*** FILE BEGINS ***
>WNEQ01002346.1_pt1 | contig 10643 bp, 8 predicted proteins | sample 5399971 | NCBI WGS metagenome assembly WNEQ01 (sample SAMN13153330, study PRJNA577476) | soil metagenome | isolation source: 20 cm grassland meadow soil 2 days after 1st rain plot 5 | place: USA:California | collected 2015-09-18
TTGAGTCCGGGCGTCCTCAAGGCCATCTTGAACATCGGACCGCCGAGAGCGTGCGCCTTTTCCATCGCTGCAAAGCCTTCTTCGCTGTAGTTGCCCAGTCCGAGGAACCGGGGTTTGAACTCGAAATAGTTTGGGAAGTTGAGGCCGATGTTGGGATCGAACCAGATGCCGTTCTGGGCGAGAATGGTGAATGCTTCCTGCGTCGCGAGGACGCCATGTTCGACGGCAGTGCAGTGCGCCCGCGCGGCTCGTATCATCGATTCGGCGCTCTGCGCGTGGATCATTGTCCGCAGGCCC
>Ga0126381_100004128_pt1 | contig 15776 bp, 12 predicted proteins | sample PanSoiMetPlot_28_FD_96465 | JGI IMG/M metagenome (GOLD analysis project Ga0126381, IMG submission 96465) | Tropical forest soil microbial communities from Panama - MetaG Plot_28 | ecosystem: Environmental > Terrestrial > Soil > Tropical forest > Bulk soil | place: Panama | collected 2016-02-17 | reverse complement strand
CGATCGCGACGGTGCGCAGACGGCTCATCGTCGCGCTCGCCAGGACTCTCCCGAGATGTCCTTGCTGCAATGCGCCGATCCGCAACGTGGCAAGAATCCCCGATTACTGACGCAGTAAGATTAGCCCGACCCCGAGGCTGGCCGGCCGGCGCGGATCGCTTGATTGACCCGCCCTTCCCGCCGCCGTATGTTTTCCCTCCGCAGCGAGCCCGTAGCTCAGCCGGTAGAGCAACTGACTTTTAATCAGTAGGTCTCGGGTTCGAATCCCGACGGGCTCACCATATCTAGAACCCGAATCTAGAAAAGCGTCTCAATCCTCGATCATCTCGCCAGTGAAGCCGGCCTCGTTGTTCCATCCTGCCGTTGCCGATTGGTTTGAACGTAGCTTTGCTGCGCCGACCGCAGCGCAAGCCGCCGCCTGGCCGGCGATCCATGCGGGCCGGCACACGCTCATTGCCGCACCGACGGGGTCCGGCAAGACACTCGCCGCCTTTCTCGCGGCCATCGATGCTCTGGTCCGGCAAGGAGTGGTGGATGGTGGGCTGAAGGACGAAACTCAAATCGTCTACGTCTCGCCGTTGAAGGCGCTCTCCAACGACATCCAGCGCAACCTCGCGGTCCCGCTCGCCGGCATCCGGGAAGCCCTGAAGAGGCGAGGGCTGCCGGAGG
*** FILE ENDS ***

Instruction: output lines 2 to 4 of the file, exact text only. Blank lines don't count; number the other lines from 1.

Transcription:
TTGAGTCCGGGCGTCCTCAAGGCCATCTTGAACATCGGACCGCCGAGAGCGTGCGCCTTTTCCATCGCTGCAAAGCCTTCTTCGCTGTAGTTGCCCAGTCCGAGGAACCGGGGTTTGAACTCGAAATAGTTTGGGAAGTTGAGGCCGATGTTGGGATCGAACCAGATGCCGTTCTGGGCGAGAATGGTGAATGCTTCCTGCGTCGCGAGGACGCCATGTTCGACGGCAGTGCAGTGCGCCCGCGCGGCTCGTATCATCGATTCGGCGCTCTGCGCGTGGATCATTGTCCGCAGGCCC
>Ga0126381_100004128_pt1 | contig 15776 bp, 12 predicted proteins | sample PanSoiMetPlot_28_FD_96465 | JGI IMG/M metagenome (GOLD analysis project Ga0126381, IMG submission 96465) | Tropical forest soil microbial communities from Panama - MetaG Plot_28 | ecosystem: Environmental > Terrestrial > Soil > Tropical forest > Bulk soil | place: Panama | collected 2016-02-17 | reverse complement strand
CGATCGCGACGGTGCGCAGACGGCTCATCGTCGCGCTCGCCAGGACTCTCCCGAGATGTCCTTGCTGCAATGCGCCGATCCGCAACGTGGCAAGAATCCCCGATTACTGACGCAGTAAGATTAGCCCGACCCCGAGGCTGGCCGGCCGGCGCGGATCGCTTGATTGACCCGCCCTTCCCGCCGCCGTATGTTTTCCCTCCGCAGCGAGCCCGTAGCTCAGCCGGTAGAGCAACTGACTTTTAATCAGTAGGTCTCGGGTTCGAATCCCGACGGGCTCACCATATCTAGAACCCGAATCTAGAAAAGCGTCTCAATCCTCGATCATCTCGCCAGTGAAGCCGGCCTCGTTGTTCCATCCTGCCGTTGCCGATTGGTTTGAACGTAGCTTTGCTGCGCCGACCGCAGCGCAAGCCGCCGCCTGGCCGGCGATCCATGCGGGCCGGCACACGCTCATTGCCGCACCGACGGGGTCCGGCAAGACACTCGCCGCCTTTCTCGCGGCCATCGATGCTCTGGTCCGGCAAGGAGTGGTGGATGGTGGGCTGAAGGACGAAACTCAAATCGTCTACGTCTCGCCGTTGAAGGCGCTCTCCAACGACATCCAGCGCAACCTCGCGGTCCCGCTCGCCGGCATCCGGGAAGCCCTGAAGAGGCGAGGGCTGCCGGAGG